Diagnosis: Schizoaffective Disorder Bipolar type

Yes, it has a name.  It is a relief and it is terrifying.  It brings tears and smiles- this blessing, this curse.  I cannot help but laugh when I think of how people reacted when I would tell them I have bipolar disorder (my previous diagnosis).  Some would laugh thinking I was joking.  Others would express sympathy as if it is certain death.  My favorite is when they say, “Well, at least it is not schizophrenia.”

Schizoaffective disorder bipolar sub-type is schizophrenia with a side of bipolar or more correctly, it has features that resemble both schizophrenic and has features of bipolar disorder.  I am not hiding it by any means.  I am willing to tell what I know.  With this more accurate diagnosis, I find even more questions and more wary eyes.  I get disbelief from many.  “I don’t remember you having hallucinations,” or “You were not that weird before, when’d you get it?”  Schizoaffective disorder, bipolar sub-type is twice the blessing and twice the curse.  Finally, one that fits all of me and yet scares the hell out of me at the same time.


Mental imagery is something we all have but the hallucinations are much different.  Growing up I didn’t want to be singled out for this and despite the chastising from the voices, I kept them to myself.  I knew, or thought I knew, that to tell anyone of my hallucinations would mean something very bad for me.  I had stayed up one night and watched part of “One Flew Over the Cuckoo’s Nest” when I was young, perhaps on cable.  I feared that I would end up in a place like that.  So I knew I had to hide.  I had to bury it deep.

So my hallucinations became my secret companions.  Something I occasionally joked about to friends to gauge their reaction, only to have my instinct to hide reconfirmed.  Hide it deep, they sometimes warned, so I did.  Not even my closest friend knew the depths of my struggle within.  She knew I struggled and felt at odds with myself.  She never knew why.  There were times when the arguments my voices had inside my head and just in the other room that I felt like I had an angel on one shoulder and a devil on the other, just like a cartoon.  Dueling it out and at times leaving me feeling tortured.  Forever having a companion and still feeling so alone.

At times, I feared them.  I remember my train of thought as to how to not be discovered.  I seemed to take to school well and loved the praise I would receive for a job well done and good marks.  I was only an elementary student.  I didn’t understand my mind.  So, my strategy was to remain a good student.  If I earn good grades, tried to be likable, no one would be the wiser to what was inside my head.  I was very hard on myself when it came to academic performance.  I was not athletic by any means.  I was last picked for any sport we played but in the classroom, I felt like a fish in water.  Plus, having something to concentrate on kept the voices at bay.  I had to do well in academics.  I would lose sleep, my stomach hurt all the time. I dreaded failure and to me, a “B” meant I was sinking in quicksand.  I had to get an “A”.  I wanted to be the best.  Oh God, don’t let them find out about what is going on inside my head.  I had to protect myself and stay on the right side of “normal”.  No one knew so it is not like anyone ever threatened to hospitalize me but it was a real fear that kept me up at night.  The voices also began to tell me it was so.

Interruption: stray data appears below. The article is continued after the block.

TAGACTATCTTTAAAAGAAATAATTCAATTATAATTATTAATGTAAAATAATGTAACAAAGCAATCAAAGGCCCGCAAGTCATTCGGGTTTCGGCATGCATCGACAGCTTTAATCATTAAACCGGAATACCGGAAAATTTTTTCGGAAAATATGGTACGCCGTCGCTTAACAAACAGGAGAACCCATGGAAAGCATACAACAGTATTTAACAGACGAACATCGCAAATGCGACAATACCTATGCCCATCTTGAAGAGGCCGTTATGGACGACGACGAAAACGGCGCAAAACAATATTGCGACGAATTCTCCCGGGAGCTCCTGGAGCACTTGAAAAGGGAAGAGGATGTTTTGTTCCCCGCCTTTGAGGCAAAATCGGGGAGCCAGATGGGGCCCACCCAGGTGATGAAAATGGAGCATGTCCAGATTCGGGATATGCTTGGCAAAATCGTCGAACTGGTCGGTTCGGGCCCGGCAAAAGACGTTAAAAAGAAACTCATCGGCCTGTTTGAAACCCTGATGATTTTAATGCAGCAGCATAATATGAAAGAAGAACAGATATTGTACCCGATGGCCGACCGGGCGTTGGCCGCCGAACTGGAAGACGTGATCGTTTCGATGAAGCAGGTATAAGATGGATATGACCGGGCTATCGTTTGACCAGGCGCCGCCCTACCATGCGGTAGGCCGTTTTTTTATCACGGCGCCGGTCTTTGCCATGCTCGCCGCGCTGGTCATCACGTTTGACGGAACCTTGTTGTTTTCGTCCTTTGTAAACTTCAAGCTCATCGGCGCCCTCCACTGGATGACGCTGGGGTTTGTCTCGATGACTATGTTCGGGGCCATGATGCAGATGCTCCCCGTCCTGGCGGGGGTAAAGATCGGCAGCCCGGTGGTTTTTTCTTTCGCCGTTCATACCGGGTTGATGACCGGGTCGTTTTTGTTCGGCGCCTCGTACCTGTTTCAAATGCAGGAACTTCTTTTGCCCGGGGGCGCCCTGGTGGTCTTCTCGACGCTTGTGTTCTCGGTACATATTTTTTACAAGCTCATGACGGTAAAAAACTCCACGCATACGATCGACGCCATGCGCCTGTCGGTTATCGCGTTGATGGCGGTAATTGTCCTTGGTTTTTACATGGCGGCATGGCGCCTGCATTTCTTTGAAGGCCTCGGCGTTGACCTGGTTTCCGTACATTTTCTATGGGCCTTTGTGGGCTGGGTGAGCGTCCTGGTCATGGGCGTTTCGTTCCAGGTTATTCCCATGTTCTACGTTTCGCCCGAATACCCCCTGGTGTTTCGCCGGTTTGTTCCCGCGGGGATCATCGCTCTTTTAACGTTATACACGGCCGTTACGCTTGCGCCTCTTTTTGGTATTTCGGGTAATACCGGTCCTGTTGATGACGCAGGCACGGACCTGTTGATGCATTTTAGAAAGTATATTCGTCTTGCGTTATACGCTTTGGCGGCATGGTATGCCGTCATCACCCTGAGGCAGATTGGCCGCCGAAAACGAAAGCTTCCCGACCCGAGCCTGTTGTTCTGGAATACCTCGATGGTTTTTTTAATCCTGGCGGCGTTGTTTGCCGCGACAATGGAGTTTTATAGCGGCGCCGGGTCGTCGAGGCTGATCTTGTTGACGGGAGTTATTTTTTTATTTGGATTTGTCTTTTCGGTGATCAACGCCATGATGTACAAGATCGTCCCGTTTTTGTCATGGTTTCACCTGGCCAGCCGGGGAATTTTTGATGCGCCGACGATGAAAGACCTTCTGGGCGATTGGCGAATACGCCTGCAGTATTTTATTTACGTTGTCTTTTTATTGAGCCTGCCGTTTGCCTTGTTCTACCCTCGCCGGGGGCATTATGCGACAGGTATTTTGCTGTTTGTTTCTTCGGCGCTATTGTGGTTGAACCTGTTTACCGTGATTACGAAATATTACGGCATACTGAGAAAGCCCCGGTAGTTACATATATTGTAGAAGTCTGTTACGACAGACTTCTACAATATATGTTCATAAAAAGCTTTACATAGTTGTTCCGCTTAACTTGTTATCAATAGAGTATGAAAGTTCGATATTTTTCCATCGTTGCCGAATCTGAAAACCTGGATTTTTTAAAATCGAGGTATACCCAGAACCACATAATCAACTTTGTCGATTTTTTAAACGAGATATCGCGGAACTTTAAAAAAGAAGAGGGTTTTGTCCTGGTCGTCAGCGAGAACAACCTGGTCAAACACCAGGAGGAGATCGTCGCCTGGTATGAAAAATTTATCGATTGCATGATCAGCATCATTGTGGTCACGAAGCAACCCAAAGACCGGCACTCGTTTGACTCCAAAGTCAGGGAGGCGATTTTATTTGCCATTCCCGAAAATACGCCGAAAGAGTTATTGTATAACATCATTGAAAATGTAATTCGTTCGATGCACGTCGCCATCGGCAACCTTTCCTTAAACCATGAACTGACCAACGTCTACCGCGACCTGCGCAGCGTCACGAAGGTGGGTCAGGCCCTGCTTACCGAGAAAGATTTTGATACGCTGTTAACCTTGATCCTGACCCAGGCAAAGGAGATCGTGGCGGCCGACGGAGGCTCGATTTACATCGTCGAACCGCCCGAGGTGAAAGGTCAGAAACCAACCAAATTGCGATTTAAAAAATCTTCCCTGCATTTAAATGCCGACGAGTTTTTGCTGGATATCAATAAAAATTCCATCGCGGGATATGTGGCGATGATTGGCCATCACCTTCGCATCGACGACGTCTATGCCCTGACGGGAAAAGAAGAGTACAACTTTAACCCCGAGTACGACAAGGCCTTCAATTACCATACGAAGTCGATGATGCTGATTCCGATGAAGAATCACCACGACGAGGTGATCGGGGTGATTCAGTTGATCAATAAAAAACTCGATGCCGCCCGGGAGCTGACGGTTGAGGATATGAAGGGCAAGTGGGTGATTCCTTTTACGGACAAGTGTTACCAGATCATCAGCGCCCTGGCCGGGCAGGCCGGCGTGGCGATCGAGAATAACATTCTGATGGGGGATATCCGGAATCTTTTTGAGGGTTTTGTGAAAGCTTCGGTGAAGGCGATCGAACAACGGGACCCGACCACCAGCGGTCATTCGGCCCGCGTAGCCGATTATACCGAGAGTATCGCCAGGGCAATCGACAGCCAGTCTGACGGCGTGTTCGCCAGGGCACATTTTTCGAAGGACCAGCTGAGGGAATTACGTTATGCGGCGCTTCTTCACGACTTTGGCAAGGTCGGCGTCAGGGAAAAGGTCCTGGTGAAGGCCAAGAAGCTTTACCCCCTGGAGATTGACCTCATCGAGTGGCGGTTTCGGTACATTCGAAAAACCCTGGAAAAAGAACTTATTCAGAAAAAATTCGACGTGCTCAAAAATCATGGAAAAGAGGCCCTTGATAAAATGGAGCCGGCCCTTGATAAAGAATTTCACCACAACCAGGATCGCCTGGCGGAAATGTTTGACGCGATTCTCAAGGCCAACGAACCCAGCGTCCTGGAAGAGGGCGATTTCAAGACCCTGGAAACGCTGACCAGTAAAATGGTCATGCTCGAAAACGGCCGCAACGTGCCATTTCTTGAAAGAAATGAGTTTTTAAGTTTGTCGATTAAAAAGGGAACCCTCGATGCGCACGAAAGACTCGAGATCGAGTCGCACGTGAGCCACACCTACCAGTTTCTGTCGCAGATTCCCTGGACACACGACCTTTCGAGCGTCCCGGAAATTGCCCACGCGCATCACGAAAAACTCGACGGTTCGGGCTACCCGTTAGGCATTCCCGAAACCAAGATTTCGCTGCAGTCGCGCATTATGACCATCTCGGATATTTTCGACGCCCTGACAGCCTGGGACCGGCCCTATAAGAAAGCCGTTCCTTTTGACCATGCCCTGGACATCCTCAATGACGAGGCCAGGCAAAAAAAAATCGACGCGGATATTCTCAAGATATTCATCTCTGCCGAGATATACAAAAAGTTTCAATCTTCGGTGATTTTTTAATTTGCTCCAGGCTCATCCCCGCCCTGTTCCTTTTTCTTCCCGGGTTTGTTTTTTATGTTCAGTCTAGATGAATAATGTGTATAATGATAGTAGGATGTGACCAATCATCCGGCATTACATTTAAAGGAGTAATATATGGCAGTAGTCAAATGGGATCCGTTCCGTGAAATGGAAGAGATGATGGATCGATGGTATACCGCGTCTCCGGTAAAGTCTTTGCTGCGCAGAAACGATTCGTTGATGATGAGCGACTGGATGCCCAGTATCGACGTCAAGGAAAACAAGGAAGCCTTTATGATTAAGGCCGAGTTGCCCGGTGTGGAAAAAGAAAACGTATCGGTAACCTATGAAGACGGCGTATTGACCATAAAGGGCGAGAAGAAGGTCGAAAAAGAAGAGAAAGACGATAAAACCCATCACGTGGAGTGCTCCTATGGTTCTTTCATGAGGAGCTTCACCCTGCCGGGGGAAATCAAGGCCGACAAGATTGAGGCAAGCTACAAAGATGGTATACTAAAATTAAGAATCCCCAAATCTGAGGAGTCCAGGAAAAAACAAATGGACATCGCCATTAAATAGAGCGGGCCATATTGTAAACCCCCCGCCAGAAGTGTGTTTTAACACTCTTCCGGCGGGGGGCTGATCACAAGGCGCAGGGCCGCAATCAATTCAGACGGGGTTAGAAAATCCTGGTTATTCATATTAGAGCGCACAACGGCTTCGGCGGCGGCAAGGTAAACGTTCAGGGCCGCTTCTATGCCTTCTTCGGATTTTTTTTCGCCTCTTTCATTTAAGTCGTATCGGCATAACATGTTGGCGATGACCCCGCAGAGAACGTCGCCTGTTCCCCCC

So I did what I could to feel like everyone else.  I did make the hallucinations my friends when I could.  They often did make things more colorful.  Each day just kept getting brighter and brighter and the colors more vibrant.  I didn’t play with my toys, they played and I joined in the fun.

So now, when people ask me how they never knew about the things inside my head, I simply let them know, I couldn’t.  That would make me one of them.  That might take me away from my family and friends.  I wasn’t bad.  My head was just full of noises.  I did what I thought I had to do.  And now, I am ready to learn to coexist and maintain a more reasonable reality.  Schizoaffective disorder may seem like twice the fight, but it is a part of who I am.  It is not all that I am.